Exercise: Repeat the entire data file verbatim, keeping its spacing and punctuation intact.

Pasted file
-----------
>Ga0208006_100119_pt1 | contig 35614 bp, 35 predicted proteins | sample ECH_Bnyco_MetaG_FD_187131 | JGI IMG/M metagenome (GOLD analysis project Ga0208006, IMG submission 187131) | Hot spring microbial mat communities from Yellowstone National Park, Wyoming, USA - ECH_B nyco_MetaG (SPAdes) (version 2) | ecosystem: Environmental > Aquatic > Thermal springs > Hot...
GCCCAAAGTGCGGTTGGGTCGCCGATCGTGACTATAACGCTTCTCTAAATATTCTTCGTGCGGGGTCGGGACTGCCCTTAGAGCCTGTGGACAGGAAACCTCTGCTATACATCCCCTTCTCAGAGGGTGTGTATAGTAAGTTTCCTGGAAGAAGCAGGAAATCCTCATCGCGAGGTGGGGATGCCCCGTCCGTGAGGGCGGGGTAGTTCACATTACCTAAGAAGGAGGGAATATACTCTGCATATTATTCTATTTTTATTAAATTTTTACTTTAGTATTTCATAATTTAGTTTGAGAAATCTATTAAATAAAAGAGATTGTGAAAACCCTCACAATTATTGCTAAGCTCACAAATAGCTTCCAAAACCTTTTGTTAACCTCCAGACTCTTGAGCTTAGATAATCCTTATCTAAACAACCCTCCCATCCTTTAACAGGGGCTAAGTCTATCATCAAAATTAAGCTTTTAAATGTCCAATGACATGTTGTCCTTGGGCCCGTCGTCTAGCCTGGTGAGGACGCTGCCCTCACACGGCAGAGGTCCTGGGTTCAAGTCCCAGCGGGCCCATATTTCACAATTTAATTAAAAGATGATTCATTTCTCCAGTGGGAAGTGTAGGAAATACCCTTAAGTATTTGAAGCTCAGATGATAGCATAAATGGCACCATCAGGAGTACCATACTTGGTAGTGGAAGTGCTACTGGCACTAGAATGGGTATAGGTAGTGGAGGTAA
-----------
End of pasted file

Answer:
>Ga0208006_100119_pt1 | contig 35614 bp, 35 predicted proteins | sample ECH_Bnyco_MetaG_FD_187131 | JGI IMG/M metagenome (GOLD analysis project Ga0208006, IMG submission 187131) | Hot spring microbial mat communities from Yellowstone National Park, Wyoming, USA - ECH_B nyco_MetaG (SPAdes) (version 2) | ecosystem: Environmental > Aquatic > Thermal springs > Hot...
GCCCAAAGTGCGGTTGGGTCGCCGATCGTGACTATAACGCTTCTCTAAATATTCTTCGTGCGGGGTCGGGACTGCCCTTAGAGCCTGTGGACAGGAAACCTCTGCTATACATCCCCTTCTCAGAGGGTGTGTATAGTAAGTTTCCTGGAAGAAGCAGGAAATCCTCATCGCGAGGTGGGGATGCCCCGTCCGTGAGGGCGGGGTAGTTCACATTACCTAAGAAGGAGGGAATATACTCTGCATATTATTCTATTTTTATTAAATTTTTACTTTAGTATTTCATAATTTAGTTTGAGAAATCTATTAAATAAAAGAGATTGTGAAAACCCTCACAATTATTGCTAAGCTCACAAATAGCTTCCAAAACCTTTTGTTAACCTCCAGACTCTTGAGCTTAGATAATCCTTATCTAAACAACCCTCCCATCCTTTAACAGGGGCTAAGTCTATCATCAAAATTAAGCTTTTAAATGTCCAATGACATGTTGTCCTTGGGCCCGTCGTCTAGCCTGGTGAGGACGCTGCCCTCACACGGCAGAGGTCCTGGGTTCAAGTCCCAGCGGGCCCATATTTCACAATTTAATTAAAAGATGATTCATTTCTCCAGTGGGAAGTGTAGGAAATACCCTTAAGTATTTGAAGCTCAGATGATAGCATAAATGGCACCATCAGGAGTACCATACTTGGTAGTGGAAGTGCTACTGGCACTAGAATGGGTATAGGTAGTGGAGGTAA